Drivers should be retested, family says after Halifax woman killed in crosswalk
'I think a good outcome for this would be to revisit, as a province, the concept of retesting'
Before she died in a February traffic accident in Halifax, Dawn Nichols's family talked to her about giving up driving because she'd been in a fender bender.
"We made a family decision that she really shouldn't drive anymore. She wasn't safe to herself or safe to her community," said her daughter, Nikki Robar.
So the 73-year-old stopped driving and started figuring out the bus routes. Her son, Duane Robar, moved home to help her. On Feb. 18, Nichols went to the grocery store. At 1:20 p.m., she activated the crosswalk lights at Clayton Park Drive and Dunbrack Street and walked across the four-lane road.
The first three drivers stopped. The fourth, an 83-year-old man, struck Nichols in the crosswalk and continued down the road before stopping and returning to the accident. Police later said he hadn't touched his brakes before he hit Nichols.
One woman got out of her car and laid on the ground with Nichols as they waited for paramedics. "We feel a lot of comfort that somebody was willing to do that for her," Nikki Robar told CBC's Mainstreet on Wednesday.
Their mother died in hospital shortly after the accident.
Police told them the driver had not been drinking, nor was he speeding. He simply didn't see their mother, despite her bright purple coat and boots. He was charged with failing to yield to a pedestrian in a crosswalk, a traffic offence that carries the same roughly $700 fine if you run over someone's foot, or kill them.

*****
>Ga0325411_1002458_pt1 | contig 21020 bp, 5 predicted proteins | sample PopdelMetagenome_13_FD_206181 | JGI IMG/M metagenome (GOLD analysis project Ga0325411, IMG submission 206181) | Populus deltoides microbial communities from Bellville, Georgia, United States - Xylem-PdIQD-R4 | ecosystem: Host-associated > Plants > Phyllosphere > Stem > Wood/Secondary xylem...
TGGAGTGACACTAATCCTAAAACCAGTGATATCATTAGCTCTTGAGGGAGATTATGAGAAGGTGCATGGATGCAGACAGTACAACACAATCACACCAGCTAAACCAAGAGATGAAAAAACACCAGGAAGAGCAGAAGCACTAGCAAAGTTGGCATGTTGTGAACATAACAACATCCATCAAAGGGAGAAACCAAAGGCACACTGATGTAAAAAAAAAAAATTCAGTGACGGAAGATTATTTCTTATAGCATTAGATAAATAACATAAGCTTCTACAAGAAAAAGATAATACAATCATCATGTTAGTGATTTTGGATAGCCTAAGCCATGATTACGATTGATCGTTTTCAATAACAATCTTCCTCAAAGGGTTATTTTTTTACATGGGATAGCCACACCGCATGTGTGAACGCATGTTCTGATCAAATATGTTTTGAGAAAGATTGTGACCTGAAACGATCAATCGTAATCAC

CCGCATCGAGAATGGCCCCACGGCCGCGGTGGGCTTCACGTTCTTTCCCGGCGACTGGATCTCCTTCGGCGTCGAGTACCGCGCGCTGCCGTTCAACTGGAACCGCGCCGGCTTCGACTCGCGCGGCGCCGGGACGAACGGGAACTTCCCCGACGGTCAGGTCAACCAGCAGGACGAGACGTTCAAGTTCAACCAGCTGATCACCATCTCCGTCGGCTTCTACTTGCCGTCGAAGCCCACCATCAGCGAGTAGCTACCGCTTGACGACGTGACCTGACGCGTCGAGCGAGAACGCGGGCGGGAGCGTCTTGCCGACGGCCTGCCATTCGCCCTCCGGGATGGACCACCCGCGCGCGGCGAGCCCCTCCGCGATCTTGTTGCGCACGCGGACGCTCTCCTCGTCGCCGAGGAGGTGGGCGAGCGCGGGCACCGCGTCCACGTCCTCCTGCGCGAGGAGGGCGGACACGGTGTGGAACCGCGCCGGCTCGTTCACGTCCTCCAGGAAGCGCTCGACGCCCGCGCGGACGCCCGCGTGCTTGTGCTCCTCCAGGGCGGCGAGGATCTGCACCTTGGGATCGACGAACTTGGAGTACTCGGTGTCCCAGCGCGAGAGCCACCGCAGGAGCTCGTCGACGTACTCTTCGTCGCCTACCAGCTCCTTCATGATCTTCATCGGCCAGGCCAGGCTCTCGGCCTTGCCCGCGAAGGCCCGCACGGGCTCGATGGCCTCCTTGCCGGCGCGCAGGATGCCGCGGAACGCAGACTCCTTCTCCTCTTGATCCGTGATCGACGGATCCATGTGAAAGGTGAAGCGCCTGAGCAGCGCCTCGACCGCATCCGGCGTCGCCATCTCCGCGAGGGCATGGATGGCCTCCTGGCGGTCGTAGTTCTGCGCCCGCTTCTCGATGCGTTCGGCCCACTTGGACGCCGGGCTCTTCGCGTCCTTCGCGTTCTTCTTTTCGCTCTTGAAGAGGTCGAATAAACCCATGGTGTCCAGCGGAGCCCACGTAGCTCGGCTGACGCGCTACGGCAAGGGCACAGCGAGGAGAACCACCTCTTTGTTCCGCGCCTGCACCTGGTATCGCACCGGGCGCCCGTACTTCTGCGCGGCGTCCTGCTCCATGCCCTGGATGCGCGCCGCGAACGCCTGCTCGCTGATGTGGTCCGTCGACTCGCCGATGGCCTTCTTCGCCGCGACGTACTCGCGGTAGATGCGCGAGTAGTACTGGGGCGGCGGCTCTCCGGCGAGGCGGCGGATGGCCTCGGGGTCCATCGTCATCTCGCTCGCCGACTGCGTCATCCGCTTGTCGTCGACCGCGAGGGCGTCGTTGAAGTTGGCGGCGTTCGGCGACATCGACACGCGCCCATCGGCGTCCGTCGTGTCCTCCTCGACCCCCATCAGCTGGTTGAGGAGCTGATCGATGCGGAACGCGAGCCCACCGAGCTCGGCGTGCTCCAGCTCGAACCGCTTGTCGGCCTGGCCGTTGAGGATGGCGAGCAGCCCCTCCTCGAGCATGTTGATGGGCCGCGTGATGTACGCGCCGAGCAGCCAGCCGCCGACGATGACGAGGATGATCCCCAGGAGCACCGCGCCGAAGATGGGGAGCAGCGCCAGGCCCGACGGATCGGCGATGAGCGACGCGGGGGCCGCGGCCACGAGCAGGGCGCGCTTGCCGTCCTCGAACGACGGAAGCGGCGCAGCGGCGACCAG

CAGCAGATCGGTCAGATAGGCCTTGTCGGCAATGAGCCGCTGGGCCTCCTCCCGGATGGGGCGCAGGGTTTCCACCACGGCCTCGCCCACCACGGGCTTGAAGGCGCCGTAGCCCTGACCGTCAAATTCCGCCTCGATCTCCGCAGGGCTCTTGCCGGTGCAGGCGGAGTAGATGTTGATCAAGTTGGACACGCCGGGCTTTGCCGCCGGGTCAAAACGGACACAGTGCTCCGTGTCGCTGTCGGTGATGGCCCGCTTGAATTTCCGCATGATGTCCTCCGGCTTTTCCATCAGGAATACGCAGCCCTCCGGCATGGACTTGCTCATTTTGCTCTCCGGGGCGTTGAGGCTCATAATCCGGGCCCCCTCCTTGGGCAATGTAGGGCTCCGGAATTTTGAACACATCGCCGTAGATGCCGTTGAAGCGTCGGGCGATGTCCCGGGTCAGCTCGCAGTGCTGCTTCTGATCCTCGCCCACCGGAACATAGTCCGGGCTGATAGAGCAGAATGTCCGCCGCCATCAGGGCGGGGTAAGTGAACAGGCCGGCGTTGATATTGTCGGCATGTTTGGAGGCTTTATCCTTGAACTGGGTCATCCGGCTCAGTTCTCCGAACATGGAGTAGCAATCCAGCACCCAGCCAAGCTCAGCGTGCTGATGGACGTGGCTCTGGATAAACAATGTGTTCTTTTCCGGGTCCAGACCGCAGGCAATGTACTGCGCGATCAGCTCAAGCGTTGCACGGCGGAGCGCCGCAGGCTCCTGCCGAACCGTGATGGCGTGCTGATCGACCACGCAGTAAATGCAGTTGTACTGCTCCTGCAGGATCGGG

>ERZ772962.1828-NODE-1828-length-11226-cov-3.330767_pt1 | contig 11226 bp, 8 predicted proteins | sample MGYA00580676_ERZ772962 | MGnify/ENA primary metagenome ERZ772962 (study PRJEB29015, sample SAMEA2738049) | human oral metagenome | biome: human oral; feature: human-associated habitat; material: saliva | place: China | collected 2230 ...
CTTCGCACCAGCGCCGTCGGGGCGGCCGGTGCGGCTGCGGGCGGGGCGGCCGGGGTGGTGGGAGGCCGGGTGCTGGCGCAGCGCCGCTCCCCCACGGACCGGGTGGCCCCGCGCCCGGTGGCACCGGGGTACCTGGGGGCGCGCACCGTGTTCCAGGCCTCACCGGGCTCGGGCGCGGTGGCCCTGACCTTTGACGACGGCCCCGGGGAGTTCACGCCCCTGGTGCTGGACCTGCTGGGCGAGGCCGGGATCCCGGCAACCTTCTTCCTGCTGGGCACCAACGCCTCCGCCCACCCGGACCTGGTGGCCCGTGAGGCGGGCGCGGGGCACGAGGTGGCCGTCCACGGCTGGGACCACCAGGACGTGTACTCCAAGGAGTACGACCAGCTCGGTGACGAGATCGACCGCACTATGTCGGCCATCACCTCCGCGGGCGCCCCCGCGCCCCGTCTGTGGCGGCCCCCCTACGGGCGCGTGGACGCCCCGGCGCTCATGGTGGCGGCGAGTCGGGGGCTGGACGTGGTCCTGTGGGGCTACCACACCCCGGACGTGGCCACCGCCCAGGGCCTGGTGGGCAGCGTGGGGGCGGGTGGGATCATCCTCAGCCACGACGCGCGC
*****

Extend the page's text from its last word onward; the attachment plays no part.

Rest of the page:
The Robars say it's unlikely that increasing the punishment would deter people in cases where it's an accident, but they do think such accidents can be prevented.
"I think a good outcome for this would be to revisit, as a province, the concept of retesting at certain triggering points: whether that be age, infirmity or accident," Nikki Robar said.
She and her brother had been reluctant to speak publicly, but a similar accident in Cole Harbour earlier this month prompted them to talk.
'Something needs to change'
The Robars said families might be reluctant to have that talk with a family member who should no longer drive, as that will likely shift the burden to the family. A family doctor could also talk to the driver, but that's assuming they have a family doctor and see them often enough for the issue to come up.
They'd like to see more support programs targeting the transportation issue, which might make it easier for people to stop driving. The Robars will write to lawmakers to urge them to change testing laws. In Nova Scotia, a driver can pass their test as a teenager and drive for decades without ever again proving their capabilities.
"Something needs to change," she said.
They've started a civil action against the driver. Nikki Robar said any reward would likely be small because her mother lived on a pension and had no dependents.
"If you injured or killed a person who had dependents or a source of income that was then lost, that's a very big claim," she said. "It's an expensive mistake. But our mother is not an expensive mistake."
That hides her true value as a mother, grandmother and community member, her children said.
"She had a lot of deep feelings — some of which we understood, some of which we didn't. She was fiercely independent," her son said.
"Most people remember her by the beautiful things she created, in terms of music and crafts," her daughter added. "She left us at a loss emotionally; she left our sons without a grandmother."
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With files from CBC's Mainstreet